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What is Market Capitalization?

Updated on 24 Feb 2020

Market Cap or Market Capitalization refers to the total dollar value of a company’s outstanding shares. It has a direct impact on the market value of a brand, and an investor’s choice to invest in it.

1. What is Market Cap?
2. How to calculate the market cap of a company?
3. Different categories of market-cap
4. The importance of market caps and how it has an effect across industries

What is Market Cap?

A market cap or market capitalization is the total market value of a company in dollars. To calculate it, the Current Market Price (CMP) of its shares and the outstanding shares are used. In simpler terms, it tells you about the size of the company and what would the amount of money that one has to spend in order to buy a company.

Of course, we are talking about publicly listed companies here and not a private firm, as they have a separate set of rules for evaluation. Based on the market cap, the companies can be put into various categories, like mega-cap, small-cap and micro-cap and so on.

How to calculate the market cap of a company?

There is a simple mathematical formula to calculate the market cap of a company.

Market cap of a company = Current market price (per share) x total number of shares

The logic behind this formula is simple as a company is represented by the number of shares available in the market and multiplying it with the per share price will give you the market cap or market value of the company. For example, if a company has a million shares with each share being sold at $20, the market cap of the company will amount to $20 million.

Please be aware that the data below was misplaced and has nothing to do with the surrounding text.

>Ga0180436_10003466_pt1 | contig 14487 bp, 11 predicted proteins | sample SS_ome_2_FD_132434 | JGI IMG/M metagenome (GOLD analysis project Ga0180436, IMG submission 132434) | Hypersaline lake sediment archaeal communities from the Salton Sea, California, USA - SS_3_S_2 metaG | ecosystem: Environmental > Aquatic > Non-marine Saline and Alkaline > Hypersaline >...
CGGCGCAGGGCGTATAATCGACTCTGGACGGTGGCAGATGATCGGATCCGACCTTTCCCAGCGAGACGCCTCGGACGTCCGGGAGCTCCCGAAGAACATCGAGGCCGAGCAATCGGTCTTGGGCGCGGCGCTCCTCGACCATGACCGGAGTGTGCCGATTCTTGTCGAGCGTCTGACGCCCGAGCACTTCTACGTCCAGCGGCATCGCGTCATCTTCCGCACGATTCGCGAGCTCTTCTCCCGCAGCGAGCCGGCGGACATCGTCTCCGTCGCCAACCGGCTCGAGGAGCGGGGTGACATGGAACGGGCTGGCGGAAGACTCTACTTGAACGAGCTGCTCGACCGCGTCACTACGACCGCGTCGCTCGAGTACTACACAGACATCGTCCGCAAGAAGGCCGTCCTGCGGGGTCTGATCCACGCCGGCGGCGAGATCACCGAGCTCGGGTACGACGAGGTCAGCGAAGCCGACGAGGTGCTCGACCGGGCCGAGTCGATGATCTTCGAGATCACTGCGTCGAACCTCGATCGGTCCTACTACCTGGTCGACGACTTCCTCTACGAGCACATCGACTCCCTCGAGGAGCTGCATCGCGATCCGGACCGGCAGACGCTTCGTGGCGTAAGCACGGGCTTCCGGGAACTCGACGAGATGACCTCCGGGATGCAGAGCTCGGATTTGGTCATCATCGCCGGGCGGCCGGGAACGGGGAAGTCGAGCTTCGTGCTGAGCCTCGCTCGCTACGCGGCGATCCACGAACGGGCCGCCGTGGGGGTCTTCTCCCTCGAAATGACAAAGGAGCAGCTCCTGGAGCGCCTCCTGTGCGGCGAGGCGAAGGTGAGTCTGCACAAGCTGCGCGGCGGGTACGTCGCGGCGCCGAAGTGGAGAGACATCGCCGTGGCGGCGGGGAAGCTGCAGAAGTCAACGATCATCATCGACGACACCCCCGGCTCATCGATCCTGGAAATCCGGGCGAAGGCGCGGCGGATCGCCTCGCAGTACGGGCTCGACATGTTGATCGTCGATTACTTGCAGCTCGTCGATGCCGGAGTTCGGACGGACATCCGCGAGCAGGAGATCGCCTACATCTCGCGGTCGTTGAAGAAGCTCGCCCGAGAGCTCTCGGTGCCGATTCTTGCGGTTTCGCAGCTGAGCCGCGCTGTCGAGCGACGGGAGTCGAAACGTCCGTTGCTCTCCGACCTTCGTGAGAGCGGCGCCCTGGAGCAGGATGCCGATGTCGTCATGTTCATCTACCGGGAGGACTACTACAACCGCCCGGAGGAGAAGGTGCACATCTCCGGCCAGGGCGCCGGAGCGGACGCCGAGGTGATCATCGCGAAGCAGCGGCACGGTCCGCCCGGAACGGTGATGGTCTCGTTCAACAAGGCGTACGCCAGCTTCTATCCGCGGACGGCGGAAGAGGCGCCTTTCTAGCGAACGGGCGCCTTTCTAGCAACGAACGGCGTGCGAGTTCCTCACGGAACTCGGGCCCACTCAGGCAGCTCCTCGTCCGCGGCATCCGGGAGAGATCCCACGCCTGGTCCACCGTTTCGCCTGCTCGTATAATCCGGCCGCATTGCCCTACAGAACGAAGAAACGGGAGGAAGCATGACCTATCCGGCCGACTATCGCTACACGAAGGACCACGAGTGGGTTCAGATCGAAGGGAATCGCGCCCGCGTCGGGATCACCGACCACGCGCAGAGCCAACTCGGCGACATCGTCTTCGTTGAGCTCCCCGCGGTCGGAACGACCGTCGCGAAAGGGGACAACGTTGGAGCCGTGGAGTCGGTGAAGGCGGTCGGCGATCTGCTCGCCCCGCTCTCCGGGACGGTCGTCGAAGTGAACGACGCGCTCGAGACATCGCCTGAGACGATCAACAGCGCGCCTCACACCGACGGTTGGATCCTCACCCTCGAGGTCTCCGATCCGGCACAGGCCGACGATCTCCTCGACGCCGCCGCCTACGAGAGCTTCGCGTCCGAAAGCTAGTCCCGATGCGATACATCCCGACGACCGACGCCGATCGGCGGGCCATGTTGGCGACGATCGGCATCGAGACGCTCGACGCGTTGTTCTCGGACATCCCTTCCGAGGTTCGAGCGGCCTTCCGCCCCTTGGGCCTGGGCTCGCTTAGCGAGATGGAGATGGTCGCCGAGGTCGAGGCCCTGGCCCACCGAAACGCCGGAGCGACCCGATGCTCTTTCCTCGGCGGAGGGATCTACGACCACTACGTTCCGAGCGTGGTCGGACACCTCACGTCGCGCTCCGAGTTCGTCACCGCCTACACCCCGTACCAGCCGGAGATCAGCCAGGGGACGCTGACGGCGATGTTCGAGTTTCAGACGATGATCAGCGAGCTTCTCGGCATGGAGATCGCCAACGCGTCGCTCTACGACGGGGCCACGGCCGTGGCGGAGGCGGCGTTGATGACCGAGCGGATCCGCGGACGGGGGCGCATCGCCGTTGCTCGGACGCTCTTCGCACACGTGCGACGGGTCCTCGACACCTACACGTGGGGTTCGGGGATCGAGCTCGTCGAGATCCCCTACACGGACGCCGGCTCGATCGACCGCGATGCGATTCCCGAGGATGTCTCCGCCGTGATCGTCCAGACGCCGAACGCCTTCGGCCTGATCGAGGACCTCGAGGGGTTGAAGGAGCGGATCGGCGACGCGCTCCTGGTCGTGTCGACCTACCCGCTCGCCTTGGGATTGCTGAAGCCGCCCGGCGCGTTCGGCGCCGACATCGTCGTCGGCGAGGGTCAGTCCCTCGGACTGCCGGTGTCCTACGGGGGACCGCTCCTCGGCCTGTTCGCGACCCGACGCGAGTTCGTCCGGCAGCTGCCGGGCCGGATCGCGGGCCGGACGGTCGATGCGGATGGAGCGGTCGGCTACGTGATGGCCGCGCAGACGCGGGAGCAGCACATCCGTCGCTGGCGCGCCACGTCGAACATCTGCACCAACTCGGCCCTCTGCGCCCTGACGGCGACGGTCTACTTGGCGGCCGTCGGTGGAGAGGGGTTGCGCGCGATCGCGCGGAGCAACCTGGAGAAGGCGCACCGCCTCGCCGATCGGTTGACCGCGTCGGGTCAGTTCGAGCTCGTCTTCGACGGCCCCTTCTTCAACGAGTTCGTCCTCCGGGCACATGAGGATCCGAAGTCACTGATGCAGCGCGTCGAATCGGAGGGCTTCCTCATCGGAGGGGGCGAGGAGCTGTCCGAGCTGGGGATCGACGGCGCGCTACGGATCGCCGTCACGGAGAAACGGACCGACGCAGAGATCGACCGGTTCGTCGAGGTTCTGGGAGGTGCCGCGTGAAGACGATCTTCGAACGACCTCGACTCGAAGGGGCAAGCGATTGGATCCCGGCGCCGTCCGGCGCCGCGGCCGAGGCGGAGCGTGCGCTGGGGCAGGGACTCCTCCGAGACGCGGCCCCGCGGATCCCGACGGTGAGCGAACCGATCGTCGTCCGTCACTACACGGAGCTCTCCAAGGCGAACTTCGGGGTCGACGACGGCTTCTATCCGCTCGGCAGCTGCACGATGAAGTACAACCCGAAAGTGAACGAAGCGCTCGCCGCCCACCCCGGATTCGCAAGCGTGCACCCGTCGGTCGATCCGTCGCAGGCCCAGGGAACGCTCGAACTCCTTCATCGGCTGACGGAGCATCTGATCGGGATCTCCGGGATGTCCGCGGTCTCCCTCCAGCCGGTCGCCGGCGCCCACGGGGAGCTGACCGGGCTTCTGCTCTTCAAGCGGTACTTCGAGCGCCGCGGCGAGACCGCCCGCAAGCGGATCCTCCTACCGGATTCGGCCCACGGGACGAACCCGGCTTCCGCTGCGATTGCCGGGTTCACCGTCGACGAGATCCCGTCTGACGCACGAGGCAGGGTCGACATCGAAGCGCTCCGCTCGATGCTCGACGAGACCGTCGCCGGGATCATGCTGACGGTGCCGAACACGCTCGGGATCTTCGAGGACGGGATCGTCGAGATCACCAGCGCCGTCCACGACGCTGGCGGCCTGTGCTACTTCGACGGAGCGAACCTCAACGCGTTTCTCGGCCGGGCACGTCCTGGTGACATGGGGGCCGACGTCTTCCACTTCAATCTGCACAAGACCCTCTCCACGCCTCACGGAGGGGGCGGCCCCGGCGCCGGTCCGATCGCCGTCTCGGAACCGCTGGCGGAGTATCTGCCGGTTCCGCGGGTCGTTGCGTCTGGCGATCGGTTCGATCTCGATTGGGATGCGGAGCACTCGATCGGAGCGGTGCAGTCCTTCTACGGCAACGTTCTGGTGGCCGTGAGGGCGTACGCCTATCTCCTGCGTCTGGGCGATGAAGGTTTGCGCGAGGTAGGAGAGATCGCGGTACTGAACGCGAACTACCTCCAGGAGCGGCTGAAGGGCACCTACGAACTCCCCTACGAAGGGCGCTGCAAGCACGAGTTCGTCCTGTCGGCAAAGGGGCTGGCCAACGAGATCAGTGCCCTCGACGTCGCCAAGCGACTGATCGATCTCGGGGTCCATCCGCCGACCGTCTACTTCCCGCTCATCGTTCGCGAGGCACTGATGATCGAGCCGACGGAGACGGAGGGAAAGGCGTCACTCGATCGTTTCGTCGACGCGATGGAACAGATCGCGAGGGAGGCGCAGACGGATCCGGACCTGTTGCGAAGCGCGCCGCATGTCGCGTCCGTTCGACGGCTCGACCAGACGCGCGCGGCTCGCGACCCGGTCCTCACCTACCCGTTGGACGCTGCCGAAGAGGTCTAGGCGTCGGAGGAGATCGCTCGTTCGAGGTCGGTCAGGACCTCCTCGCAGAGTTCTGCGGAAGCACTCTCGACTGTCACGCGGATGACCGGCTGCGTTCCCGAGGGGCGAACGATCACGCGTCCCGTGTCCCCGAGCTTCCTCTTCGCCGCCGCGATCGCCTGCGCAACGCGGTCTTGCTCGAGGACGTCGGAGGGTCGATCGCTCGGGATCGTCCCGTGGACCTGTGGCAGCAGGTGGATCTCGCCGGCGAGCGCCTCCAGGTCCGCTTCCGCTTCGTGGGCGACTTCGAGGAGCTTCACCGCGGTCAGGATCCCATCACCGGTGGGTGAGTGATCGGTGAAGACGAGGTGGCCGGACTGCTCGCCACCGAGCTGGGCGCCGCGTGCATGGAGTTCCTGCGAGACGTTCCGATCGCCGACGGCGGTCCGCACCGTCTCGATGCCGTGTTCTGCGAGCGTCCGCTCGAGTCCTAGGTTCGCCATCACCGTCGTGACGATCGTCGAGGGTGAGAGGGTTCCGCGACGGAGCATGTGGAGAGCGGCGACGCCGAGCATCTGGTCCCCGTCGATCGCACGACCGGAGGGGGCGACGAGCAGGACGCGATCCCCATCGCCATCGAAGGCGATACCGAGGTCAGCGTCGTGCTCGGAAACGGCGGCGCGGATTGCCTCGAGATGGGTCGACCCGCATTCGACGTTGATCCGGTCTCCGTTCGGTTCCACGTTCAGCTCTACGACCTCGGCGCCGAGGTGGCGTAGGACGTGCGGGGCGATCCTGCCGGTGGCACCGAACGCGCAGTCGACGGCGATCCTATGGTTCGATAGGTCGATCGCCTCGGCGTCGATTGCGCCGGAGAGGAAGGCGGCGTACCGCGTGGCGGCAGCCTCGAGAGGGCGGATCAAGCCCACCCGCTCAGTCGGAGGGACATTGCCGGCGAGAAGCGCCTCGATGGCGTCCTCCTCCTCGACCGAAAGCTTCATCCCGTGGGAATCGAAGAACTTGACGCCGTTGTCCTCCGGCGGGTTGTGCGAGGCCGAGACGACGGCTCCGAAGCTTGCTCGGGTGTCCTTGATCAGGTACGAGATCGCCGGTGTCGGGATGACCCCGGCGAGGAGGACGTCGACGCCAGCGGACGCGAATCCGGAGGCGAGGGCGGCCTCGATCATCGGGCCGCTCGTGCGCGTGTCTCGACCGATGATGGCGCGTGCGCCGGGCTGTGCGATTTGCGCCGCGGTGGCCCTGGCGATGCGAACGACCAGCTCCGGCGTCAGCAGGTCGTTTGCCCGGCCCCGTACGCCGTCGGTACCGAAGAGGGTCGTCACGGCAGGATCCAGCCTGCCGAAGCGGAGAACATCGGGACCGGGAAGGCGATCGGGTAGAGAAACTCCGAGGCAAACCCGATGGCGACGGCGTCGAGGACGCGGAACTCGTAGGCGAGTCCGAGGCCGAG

However, one thing you need to understand is that the market cap of a company does not tell you about the market share it has in that particular industry. Moreover, the value of a single share does not tell you about the total market value of the company. A company like Microsoft sells its shares at $101.16 and had a market value of $814 billion during October 2018, whereas IBM sold its shares at $142.69 but had a market value of just $130 billion during the same time last year.

Different categories of market-cap


The highest valued companies come in this category with the minimum qualification bar set at $200 billion in this category. The companies that come in this category are the biggest in their industries. Apple, Microsoft, Amazon, and Facebook are some of the top examples of mega-cap companies.


Large-cap companies are the ones that fall between the market cap of $10 billion and $200 billion. IBM and GE are the prime examples of this category.

The mega-cap and large-cap companies are safest to invest in because of the stability it enjoys. However, that does not mean the stability is permanent.


Mid-cap companies fall under the bracket of $2 billion-$10billion market cap. These are the companies that may not be the leading in their industries but surely is on its way up there.


Companies with market cap between $300 million to $2 billion fall under the small-cap companies. It involves the budding new companies and also a few old companies that have seen a drop in market cap over the years.